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03 September 2010

East Africa’s Zanzibar Declaration to boost fight against counterfeit medical products and pharmaceutical crimes

ZANZIBAR, Tanzania – A meeting involving East African countries which recently participated in Operation Mamba III targeting counterfeit medical products and pharmaceutical offences has unanimously endorsed a declaration to further harmonise the region’s approach against such crimes through closer co-operation with international law enforcement.

Under the Zanzibar Declaration, national and regional authorities will closely partner INTERPOL and other stakeholders such as the World Customs Organization (WCO) to establish national joint taskforces to fight counterfeit medical products and other pharmaceutical crimes. The declaration also calls for better use of existing networks to obtain and share information on suspects and suspected companies, in particular INTERPOL’s I-24/7 global police communications system; for more targeted and intelligence-led operations; and for greater public awareness on the dangers posed by counterfeit medical products.

Participating countries at the two-day meeting (1-2 September) also expressed their support for the World Health Organization’s (WHO) International Medical Products Anti-Counterfeiting Taskforce (IMPACT), especially its enforcement component.

“The unanimous adoption of the Zanzibar Declaration represents a significant step forward in the fight against medical products counterfeiting and pharmaceutical crimes across East Africa and serves as a model for other regions worldwide. It shows how bridges can be built between different agencies and national authorities to formulate a stronger enforcement response to these unacceptable criminal acts,” said the head of INTERPOL’s Medical Products Counterfeiting and Pharmaceutical Crime (MPCPC) unit, Aline Plançon.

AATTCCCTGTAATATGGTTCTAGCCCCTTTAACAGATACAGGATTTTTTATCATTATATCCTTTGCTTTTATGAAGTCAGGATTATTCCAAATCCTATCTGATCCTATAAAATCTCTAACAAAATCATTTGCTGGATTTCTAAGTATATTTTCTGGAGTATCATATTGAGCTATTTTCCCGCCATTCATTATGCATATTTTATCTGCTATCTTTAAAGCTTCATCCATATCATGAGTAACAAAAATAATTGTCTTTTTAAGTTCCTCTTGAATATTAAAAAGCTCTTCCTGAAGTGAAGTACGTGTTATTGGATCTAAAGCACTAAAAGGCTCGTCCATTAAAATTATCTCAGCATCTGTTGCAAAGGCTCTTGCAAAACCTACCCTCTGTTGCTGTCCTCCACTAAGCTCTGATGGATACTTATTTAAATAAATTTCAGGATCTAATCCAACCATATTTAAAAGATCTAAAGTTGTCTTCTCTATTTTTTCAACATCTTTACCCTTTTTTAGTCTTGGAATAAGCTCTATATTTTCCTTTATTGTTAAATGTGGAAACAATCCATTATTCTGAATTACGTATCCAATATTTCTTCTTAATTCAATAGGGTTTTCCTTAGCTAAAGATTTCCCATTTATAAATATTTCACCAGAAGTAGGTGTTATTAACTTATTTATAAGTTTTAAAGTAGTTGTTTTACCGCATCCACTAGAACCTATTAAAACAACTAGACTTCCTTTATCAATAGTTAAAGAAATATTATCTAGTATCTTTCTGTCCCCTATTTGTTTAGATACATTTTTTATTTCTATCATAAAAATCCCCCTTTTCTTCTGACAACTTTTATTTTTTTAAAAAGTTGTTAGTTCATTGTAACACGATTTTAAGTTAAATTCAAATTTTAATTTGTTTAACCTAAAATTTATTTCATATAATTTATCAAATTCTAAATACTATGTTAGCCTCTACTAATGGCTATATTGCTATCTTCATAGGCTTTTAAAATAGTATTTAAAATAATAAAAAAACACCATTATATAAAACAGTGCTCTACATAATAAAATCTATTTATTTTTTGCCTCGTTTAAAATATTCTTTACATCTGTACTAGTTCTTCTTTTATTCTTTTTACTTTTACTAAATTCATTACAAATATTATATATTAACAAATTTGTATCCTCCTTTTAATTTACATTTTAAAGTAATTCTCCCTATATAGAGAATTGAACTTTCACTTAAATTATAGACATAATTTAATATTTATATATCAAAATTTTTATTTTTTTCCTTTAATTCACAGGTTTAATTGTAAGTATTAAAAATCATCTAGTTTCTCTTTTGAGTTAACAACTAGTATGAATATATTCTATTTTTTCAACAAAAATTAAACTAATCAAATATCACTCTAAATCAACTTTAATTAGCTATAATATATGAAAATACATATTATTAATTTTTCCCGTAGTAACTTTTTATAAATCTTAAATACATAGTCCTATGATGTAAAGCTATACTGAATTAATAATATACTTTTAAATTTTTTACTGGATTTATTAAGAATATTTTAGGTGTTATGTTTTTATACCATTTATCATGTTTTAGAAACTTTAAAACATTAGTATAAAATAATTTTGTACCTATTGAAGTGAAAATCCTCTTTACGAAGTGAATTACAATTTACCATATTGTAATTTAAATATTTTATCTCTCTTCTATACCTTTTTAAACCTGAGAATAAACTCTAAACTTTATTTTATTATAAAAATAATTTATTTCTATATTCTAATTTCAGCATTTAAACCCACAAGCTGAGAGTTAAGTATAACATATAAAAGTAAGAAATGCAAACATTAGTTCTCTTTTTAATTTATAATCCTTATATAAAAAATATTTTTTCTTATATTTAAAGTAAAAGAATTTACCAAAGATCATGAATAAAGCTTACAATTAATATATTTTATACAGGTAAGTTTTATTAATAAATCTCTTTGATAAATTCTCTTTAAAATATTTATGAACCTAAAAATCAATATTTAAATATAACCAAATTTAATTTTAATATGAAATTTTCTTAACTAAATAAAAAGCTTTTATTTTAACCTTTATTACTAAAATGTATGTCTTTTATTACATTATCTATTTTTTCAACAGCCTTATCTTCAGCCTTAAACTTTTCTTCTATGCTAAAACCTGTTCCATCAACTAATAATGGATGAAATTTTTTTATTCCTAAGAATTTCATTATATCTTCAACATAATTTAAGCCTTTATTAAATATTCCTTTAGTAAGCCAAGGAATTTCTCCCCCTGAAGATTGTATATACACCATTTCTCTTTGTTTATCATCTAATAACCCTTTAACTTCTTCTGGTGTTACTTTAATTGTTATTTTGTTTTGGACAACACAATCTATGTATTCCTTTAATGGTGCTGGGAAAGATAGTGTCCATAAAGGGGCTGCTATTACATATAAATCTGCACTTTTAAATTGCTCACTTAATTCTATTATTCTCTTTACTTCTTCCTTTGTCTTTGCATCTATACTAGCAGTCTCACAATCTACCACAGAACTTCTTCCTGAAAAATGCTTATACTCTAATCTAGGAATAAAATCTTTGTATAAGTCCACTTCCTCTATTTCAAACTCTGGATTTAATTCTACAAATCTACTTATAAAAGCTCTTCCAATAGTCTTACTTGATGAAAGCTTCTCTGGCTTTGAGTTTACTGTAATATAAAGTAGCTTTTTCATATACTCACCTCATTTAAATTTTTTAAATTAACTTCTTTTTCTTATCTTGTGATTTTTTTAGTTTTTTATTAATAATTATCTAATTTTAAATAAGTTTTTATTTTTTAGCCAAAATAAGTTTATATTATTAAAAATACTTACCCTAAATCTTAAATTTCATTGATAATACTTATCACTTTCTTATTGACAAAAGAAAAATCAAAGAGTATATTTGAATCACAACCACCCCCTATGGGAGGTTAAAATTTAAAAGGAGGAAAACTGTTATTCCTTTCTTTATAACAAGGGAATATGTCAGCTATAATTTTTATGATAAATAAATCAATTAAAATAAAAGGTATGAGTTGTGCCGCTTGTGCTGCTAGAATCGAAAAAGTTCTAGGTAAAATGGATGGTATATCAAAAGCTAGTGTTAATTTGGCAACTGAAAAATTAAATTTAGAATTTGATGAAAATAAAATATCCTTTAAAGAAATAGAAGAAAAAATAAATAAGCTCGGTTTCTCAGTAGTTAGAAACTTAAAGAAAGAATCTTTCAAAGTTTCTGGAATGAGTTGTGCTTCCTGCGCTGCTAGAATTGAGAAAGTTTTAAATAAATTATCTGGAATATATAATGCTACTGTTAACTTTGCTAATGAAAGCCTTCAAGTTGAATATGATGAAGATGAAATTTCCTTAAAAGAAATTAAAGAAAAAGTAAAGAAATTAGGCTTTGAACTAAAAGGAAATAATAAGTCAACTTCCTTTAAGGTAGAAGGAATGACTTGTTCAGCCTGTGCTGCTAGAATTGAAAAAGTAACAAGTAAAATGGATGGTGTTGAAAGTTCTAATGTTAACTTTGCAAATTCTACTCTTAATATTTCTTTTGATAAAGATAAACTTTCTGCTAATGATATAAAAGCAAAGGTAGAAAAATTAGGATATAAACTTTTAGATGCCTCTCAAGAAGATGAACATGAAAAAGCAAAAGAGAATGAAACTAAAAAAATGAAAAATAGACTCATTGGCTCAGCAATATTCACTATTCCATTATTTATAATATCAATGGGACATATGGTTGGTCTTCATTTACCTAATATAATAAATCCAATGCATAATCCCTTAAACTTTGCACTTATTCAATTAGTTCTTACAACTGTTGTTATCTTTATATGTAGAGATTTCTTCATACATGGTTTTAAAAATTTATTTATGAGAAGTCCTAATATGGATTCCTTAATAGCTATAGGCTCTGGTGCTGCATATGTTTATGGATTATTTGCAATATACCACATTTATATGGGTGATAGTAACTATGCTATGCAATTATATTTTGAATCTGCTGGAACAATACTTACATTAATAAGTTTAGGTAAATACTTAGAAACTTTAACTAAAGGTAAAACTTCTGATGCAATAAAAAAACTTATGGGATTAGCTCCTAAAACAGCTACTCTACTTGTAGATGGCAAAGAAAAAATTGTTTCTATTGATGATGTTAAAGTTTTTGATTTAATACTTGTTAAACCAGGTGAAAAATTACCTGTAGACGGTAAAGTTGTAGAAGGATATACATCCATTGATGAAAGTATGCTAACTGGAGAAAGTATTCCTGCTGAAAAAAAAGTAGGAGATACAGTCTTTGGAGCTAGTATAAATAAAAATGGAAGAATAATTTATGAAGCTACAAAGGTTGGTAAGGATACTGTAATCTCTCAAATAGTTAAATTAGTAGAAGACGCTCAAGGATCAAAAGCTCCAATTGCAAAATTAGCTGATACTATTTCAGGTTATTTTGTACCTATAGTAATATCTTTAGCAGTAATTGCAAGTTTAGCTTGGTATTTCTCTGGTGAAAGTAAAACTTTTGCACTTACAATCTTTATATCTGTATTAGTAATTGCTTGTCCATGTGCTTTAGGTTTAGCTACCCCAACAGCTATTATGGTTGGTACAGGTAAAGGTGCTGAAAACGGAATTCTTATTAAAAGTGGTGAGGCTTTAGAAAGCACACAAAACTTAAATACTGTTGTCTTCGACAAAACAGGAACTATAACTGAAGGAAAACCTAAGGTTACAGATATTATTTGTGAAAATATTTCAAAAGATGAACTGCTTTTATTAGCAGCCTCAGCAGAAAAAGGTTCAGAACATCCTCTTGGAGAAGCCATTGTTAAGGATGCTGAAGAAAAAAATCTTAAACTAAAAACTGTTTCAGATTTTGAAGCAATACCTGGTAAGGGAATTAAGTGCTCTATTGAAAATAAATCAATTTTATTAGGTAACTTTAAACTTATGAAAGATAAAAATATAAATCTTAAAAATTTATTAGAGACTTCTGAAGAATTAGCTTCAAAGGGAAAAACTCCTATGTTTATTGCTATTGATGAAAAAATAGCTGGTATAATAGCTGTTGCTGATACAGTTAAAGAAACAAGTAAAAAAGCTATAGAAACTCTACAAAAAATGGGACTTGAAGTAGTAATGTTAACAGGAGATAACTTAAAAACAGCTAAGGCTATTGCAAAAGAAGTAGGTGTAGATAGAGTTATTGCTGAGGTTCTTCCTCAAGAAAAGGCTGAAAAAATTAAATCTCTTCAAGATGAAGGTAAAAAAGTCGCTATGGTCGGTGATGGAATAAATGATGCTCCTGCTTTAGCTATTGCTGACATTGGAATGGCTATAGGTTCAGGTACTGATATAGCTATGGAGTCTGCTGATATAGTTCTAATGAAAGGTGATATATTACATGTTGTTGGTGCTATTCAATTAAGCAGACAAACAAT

Officials at the Zanzibar meeting included the heads of INTERPOL’s National Central Bureaus in Burundi, Kenya, Rwanda, Tanzania and Uganda, as well as senior national Criminal Investigation Department police officials, heads of regulatory authorities, heads of customs from those countries and Zanzibar, and representatives from the East Africa Community Secretariat, WHO national representatives and the WCO Regional Liaison Office Bureau.

The event brought together the countries and international agencies which participated in Operation Mamba III (July-August 2010), an East African operation which netted some 10 tons of seized counterfeit and illegally diverted medical products and led to more than 80 arrests of individuals suspected of involvement in the illegal manufacture, trafficking or sale of such products.